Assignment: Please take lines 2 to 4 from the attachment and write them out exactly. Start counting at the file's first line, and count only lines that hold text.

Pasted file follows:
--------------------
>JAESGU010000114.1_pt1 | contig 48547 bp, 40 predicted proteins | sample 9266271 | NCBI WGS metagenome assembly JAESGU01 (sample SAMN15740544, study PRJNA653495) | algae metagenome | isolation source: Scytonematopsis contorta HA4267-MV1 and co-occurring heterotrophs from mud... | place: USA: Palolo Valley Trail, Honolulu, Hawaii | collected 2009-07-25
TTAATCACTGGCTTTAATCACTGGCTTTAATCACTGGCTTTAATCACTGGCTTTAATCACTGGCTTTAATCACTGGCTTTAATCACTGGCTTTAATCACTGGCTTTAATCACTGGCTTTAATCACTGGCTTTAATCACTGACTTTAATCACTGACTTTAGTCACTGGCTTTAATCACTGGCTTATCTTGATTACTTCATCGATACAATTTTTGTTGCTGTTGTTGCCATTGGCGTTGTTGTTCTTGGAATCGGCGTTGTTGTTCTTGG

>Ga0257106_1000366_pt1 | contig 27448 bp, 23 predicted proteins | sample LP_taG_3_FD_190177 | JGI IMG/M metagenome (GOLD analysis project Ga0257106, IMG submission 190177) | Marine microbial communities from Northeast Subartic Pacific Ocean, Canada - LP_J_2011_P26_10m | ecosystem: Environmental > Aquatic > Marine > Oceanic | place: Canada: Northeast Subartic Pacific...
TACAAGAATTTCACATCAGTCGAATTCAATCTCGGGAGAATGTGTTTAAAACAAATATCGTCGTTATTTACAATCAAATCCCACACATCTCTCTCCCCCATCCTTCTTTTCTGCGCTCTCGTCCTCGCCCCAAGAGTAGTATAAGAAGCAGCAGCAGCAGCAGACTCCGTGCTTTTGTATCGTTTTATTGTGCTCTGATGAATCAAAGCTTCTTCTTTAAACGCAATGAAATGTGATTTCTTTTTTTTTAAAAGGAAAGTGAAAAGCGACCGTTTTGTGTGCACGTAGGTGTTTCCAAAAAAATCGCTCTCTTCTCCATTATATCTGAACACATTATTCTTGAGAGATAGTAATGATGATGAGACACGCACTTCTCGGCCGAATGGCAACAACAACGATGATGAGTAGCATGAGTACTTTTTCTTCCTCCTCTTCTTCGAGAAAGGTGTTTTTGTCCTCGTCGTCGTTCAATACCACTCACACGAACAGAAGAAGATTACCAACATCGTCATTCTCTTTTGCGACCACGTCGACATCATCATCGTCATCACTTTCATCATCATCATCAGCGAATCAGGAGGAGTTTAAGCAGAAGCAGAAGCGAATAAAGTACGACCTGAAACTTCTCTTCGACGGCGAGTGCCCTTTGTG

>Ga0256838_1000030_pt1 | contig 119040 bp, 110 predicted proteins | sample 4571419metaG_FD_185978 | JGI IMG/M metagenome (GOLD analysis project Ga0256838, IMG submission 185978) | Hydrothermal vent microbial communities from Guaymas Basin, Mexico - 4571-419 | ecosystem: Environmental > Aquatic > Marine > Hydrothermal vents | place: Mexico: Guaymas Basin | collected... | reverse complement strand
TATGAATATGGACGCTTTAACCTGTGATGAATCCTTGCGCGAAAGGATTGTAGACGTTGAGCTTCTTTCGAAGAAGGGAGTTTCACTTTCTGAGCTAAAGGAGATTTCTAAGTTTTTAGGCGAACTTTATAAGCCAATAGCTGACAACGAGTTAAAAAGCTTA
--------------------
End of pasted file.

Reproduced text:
TTAATCACTGGCTTTAATCACTGGCTTTAATCACTGGCTTTAATCACTGGCTTTAATCACTGGCTTTAATCACTGGCTTTAATCACTGGCTTTAATCACTGGCTTTAATCACTGGCTTTAATCACTGGCTTTAATCACTGACTTTAATCACTGACTTTAGTCACTGGCTTTAATCACTGGCTTATCTTGATTACTTCATCGATACAATTTTTGTTGCTGTTGTTGCCATTGGCGTTGTTGTTCTTGGAATCGGCGTTGTTGTTCTTGG

>Ga0257106_1000366_pt1 | contig 27448 bp, 23 predicted proteins | sample LP_taG_3_FD_190177 | JGI IMG/M metagenome (GOLD analysis project Ga0257106, IMG submission 190177) | Marine microbial communities from Northeast Subartic Pacific Ocean, Canada - LP_J_2011_P26_10m | ecosystem: Environmental > Aquatic > Marine > Oceanic | place: Canada: Northeast Subartic Pacific...
TACAAGAATTTCACATCAGTCGAATTCAATCTCGGGAGAATGTGTTTAAAACAAATATCGTCGTTATTTACAATCAAATCCCACACATCTCTCTCCCCCATCCTTCTTTTCTGCGCTCTCGTCCTCGCCCCAAGAGTAGTATAAGAAGCAGCAGCAGCAGCAGACTCCGTGCTTTTGTATCGTTTTATTGTGCTCTGATGAATCAAAGCTTCTTCTTTAAACGCAATGAAATGTGATTTCTTTTTTTTTAAAAGGAAAGTGAAAAGCGACCGTTTTGTGTGCACGTAGGTGTTTCCAAAAAAATCGCTCTCTTCTCCATTATATCTGAACACATTATTCTTGAGAGATAGTAATGATGATGAGACACGCACTTCTCGGCCGAATGGCAACAACAACGATGATGAGTAGCATGAGTACTTTTTCTTCCTCCTCTTCTTCGAGAAAGGTGTTTTTGTCCTCGTCGTCGTTCAATACCACTCACACGAACAGAAGAAGATTACCAACATCGTCATTCTCTTTTGCGACCACGTCGACATCATCATCGTCATCACTTTCATCATCATCATCAGCGAATCAGGAGGAGTTTAAGCAGAAGCAGAAGCGAATAAAGTACGACCTGAAACTTCTCTTCGACGGCGAGTGCCCTTTGTG